4. Ed Darrell says:

    The kids today are less educated, have less critical thinking and are merely human robots.

    Kids today compared to the government schools of the past?


    Public education in the U.S. has been, and still is, a great success, making us the envy of the rest of the world.


  5. Black Flag® says:

    Here is the sick state of your “government” education


  6. Black Flag® says:

    Government schooling is no success – it is a disaster.

    The kids today are less educated, have less critical thinking and are merely human robots.

    Dictating “fairness” promotes evil. You merely define “fair” so to suit your own whim. You ignore everyone else’s “fairness” if it doesn’t fit such whim.

    Fair is subjective to the individual and hence dangerous when used in argument of force upon others.


  7. Black Flag® says:

    You truly don’t know what misanthrope it, right Ed? Get a dictionary.

    US doesn’t fund Pakistan schools, and further more, why do you believe you should steal money from your neighbor to educate another countries kids?


  8. Ed Darrell says:

    Government education is one of the great success stories of human creation in the past 10,000 years. The advantages of public schooling in the U.S. are so self-evident I think only America’s enemies would deny it (Tea Party, Texas GOP, South Carolina GOP included).

    The numbers surfaced when the companies whined to the Senate Finance Committee than they would find it easier to maloverpay their executives if only they could get tax breaks on bringing the money on-shore in the U.S.

    Incidentally, Finance Committee studies show that the foreign banks in which this money is kept generally do their banking in New York — so it’s a real legal dodge to claim the money isn’t in the U.S., shouldn’t be taxed here (since you and I pay the money to keep their deposits secure — they’re getting a tax-free ride at your expense), and can’t be spent here.

    Fair taxes. Fairness in almost all cases requires a progressive tax scale, in which the poor who get kicked by the system pay much less than the super-rich who get constantly fellated by the system.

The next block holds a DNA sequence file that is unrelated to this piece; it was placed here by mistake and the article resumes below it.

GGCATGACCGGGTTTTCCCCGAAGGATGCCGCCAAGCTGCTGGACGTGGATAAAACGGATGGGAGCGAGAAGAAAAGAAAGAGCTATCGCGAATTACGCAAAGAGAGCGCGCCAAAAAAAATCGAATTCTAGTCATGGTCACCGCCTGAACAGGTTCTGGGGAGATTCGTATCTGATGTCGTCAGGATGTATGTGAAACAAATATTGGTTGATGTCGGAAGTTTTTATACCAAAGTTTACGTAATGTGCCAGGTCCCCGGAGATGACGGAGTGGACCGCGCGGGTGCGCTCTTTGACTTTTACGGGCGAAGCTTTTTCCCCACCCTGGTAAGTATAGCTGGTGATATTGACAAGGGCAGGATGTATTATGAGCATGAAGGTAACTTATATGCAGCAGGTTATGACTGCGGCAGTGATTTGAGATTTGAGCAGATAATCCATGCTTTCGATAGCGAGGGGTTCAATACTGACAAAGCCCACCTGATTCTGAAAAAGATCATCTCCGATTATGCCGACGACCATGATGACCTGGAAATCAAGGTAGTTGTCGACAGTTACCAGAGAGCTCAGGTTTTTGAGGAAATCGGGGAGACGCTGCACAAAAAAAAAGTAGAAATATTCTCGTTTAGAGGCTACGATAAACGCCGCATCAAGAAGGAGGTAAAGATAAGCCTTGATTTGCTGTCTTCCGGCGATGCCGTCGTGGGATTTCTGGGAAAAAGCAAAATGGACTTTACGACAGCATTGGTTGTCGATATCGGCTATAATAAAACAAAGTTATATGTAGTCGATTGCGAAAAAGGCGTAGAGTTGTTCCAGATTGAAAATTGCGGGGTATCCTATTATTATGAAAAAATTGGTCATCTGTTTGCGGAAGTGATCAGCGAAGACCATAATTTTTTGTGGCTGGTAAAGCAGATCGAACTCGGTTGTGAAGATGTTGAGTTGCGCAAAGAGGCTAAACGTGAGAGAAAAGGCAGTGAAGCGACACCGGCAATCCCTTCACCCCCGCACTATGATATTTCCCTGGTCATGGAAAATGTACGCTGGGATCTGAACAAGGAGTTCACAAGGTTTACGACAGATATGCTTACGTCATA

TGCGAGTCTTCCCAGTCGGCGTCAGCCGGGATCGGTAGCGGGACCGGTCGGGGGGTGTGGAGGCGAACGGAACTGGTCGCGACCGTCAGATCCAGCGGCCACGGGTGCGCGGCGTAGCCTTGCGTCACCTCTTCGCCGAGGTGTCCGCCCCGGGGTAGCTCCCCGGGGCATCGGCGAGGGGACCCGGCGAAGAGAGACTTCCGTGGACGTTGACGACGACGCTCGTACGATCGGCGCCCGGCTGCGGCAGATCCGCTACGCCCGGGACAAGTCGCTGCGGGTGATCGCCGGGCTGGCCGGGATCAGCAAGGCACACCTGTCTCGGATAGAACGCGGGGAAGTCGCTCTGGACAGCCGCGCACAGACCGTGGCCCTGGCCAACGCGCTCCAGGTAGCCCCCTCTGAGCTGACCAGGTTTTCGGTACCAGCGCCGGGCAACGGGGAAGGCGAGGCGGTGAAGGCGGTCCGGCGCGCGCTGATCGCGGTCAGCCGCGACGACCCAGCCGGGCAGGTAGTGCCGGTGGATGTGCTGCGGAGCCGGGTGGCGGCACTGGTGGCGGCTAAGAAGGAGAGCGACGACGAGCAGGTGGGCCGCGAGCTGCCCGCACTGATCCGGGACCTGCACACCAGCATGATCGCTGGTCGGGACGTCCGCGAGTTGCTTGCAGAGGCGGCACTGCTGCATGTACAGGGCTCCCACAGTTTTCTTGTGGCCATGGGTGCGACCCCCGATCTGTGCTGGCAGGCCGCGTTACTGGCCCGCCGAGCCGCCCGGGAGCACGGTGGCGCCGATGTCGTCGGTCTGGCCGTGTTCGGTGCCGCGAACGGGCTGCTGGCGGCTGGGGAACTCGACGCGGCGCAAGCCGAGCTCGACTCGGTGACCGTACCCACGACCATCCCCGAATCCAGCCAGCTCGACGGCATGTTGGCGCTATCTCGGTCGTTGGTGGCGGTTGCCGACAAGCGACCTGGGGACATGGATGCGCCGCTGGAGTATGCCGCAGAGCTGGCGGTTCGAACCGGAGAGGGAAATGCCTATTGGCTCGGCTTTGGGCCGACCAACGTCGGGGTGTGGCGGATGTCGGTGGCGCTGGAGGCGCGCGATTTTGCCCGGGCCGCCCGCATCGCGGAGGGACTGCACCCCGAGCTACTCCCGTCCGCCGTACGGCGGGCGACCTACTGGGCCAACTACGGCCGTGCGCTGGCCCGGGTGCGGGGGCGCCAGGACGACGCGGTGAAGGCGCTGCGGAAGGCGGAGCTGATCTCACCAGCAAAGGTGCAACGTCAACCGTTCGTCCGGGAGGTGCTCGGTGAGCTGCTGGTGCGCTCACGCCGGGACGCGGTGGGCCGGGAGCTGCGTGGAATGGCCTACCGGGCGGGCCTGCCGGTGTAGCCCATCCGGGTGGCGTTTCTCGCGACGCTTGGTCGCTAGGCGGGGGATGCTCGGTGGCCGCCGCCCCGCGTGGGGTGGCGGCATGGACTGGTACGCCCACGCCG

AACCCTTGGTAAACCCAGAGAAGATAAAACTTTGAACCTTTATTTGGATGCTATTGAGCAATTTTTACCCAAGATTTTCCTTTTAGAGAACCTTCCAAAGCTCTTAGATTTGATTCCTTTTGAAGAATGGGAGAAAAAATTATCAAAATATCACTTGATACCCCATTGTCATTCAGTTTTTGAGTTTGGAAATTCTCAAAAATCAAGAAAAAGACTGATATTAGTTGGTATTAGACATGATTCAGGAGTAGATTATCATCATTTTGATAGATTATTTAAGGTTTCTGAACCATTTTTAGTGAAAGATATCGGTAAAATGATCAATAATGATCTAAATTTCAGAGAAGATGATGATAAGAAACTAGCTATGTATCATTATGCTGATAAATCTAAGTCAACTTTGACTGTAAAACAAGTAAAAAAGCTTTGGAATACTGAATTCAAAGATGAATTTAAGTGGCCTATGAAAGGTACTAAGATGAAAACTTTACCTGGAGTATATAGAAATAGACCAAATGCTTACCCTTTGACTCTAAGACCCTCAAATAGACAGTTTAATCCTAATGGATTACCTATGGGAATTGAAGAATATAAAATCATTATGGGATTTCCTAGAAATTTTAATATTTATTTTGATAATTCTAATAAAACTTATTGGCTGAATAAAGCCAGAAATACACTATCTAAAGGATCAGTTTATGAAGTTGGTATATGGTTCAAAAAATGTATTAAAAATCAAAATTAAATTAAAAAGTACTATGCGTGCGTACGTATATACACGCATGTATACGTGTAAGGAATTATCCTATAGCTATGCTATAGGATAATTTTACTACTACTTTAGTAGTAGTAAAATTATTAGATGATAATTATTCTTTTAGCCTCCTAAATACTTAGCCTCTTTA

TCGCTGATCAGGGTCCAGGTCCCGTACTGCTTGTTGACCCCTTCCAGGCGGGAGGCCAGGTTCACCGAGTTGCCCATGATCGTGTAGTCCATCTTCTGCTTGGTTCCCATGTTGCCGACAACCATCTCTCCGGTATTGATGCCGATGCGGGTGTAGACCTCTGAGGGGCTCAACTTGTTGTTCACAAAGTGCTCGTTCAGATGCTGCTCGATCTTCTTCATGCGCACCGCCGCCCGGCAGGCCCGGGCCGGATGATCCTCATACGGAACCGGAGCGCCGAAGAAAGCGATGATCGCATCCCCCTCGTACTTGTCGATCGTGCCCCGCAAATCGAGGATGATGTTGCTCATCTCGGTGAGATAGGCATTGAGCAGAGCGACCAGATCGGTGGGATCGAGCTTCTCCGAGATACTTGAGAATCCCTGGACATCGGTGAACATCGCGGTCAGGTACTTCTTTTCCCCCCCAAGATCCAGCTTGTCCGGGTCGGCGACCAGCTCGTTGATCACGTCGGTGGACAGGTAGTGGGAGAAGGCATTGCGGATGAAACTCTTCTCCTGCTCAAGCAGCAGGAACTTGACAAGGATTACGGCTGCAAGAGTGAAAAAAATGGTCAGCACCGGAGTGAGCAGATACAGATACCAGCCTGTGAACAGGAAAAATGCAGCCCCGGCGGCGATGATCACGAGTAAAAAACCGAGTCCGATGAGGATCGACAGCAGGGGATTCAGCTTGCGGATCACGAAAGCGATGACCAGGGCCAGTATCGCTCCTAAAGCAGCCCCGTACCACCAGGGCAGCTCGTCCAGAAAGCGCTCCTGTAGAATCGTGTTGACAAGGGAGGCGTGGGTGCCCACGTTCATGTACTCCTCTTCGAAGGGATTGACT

9. Ed Darrell says:

    You favor letting Islamic radicals educate Pakistani kids instead of the U.S. funding more U.S.-traditional schools?

    That’s rather a new height in self-destructive misanthropy.


  10. Black Flag® says:


    So your bizarre argument (as if you have anything else), you believe that people or companies who pay the legal amount of tax are dodging taxes they do not have to pay, so you can fund another government disaster called government education.


  11. Black Flag® says:

    It should be $0.

    It is merely political payoffs, nothing more. As such, it is a disaster

    Private charity spending utterly dwarfs this – and is effective.


  12. Debra says:

    It isn’t even how little is being spent but how it is delivered.

    Using armed forces to deliver aid is terribly problematic. Military units don;t have the proper training and tend to be oblivious (willfully at times) to issues of local politics. Plus, having stuff delivered by people packing guns is scary. As a result a surprising amount of aid is refused because people simply do not trust foreign military groups. And really why should they? If a Chinese troop landed in New York to distribute aid to the homeless wouldn’t that seem kind of weird? A lot of potentially life saving mosquito nets sit in warehouses because local people are distrust the motives. Will the nets turn against them the way the immunization scheme did in Pakistan? What is the real agenda behind hte aid? They do not know. Plus, these charitable activities have a tendency to be self serving. The military/corporate partners give a little and get a whole lot in return. Trojan horses.


  13. Ed Darrell says:

    Oh, yeah — this was a prompt for my looking for foreign aid in the first place:

    Liked by 1 person